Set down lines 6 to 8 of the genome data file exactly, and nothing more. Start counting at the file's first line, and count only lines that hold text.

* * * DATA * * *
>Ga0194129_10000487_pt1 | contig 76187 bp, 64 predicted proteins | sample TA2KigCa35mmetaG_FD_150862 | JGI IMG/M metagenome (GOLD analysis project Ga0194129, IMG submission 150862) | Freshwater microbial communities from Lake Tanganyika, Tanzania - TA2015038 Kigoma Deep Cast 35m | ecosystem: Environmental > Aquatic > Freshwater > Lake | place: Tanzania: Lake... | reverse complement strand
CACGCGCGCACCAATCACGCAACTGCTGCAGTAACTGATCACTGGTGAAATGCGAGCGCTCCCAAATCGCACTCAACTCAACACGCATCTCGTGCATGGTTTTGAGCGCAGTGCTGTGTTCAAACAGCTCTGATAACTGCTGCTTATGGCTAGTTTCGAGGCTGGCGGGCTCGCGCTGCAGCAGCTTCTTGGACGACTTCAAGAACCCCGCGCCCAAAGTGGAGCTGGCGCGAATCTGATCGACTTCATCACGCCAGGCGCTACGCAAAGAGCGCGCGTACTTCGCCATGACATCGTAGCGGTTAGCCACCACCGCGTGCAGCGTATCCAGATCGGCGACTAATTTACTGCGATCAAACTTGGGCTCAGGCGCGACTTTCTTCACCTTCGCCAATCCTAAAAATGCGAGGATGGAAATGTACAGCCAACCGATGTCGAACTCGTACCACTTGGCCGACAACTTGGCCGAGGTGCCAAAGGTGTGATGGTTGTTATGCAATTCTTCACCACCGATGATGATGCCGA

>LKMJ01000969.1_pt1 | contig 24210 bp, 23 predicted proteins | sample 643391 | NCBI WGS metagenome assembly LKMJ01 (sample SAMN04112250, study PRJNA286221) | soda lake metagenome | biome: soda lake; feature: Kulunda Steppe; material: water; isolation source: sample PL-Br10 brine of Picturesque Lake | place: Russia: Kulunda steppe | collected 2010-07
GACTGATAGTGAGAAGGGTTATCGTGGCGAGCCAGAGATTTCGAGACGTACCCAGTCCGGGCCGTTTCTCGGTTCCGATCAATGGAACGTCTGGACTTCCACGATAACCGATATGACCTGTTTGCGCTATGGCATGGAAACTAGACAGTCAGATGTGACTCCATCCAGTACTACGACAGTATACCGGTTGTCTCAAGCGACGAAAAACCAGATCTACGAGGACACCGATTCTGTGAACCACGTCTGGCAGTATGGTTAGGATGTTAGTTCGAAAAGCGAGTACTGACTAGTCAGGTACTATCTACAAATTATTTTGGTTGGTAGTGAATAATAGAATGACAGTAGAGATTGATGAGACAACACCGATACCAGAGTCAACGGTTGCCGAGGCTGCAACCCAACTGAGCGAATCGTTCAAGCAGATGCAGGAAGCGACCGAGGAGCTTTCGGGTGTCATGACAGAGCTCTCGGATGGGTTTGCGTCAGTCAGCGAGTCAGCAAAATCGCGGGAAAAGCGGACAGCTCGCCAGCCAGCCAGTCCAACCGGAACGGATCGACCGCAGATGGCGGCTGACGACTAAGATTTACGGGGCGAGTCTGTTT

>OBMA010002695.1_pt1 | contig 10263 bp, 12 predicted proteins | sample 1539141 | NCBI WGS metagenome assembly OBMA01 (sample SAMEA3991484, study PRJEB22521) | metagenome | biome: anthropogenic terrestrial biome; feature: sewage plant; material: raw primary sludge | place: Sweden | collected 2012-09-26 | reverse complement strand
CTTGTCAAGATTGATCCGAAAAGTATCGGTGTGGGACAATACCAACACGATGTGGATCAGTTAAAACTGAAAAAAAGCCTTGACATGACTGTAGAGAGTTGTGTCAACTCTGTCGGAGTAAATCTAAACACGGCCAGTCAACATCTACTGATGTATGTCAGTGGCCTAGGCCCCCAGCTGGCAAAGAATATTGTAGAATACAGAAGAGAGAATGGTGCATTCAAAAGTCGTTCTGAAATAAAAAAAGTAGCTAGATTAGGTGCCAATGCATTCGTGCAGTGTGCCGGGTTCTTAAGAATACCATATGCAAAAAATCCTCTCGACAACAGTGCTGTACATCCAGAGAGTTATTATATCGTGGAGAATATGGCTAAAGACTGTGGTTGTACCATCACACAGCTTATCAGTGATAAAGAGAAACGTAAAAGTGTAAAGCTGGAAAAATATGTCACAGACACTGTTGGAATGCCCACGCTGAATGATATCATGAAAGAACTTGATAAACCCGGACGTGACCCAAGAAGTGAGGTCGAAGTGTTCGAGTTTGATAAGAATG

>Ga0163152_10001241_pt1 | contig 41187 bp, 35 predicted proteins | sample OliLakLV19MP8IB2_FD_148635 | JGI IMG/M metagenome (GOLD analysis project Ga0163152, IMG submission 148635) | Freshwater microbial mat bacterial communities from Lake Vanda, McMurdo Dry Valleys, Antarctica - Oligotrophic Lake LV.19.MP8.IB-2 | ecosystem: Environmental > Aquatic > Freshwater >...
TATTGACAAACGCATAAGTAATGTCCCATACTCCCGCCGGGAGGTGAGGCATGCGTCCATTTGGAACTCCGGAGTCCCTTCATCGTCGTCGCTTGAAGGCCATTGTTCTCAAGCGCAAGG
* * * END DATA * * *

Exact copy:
CTTGTCAAGATTGATCCGAAAAGTATCGGTGTGGGACAATACCAACACGATGTGGATCAGTTAAAACTGAAAAAAAGCCTTGACATGACTGTAGAGAGTTGTGTCAACTCTGTCGGAGTAAATCTAAACACGGCCAGTCAACATCTACTGATGTATGTCAGTGGCCTAGGCCCCCAGCTGGCAAAGAATATTGTAGAATACAGAAGAGAGAATGGTGCATTCAAAAGTCGTTCTGAAATAAAAAAAGTAGCTAGATTAGGTGCCAATGCATTCGTGCAGTGTGCCGGGTTCTTAAGAATACCATATGCAAAAAATCCTCTCGACAACAGTGCTGTACATCCAGAGAGTTATTATATCGTGGAGAATATGGCTAAAGACTGTGGTTGTACCATCACACAGCTTATCAGTGATAAAGAGAAACGTAAAAGTGTAAAGCTGGAAAAATATGTCACAGACACTGTTGGAATGCCCACGCTGAATGATATCATGAAAGAACTTGATAAACCCGGACGTGACCCAAGAAGTGAGGTCGAAGTGTTCGAGTTTGATAAGAATG

>Ga0163152_10001241_pt1 | contig 41187 bp, 35 predicted proteins | sample OliLakLV19MP8IB2_FD_148635 | JGI IMG/M metagenome (GOLD analysis project Ga0163152, IMG submission 148635) | Freshwater microbial mat bacterial communities from Lake Vanda, McMurdo Dry Valleys, Antarctica - Oligotrophic Lake LV.19.MP8.IB-2 | ecosystem: Environmental > Aquatic > Freshwater >...
TATTGACAAACGCATAAGTAATGTCCCATACTCCCGCCGGGAGGTGAGGCATGCGTCCATTTGGAACTCCGGAGTCCCTTCATCGTCGTCGCTTGAAGGCCATTGTTCTCAAGCGCAAGG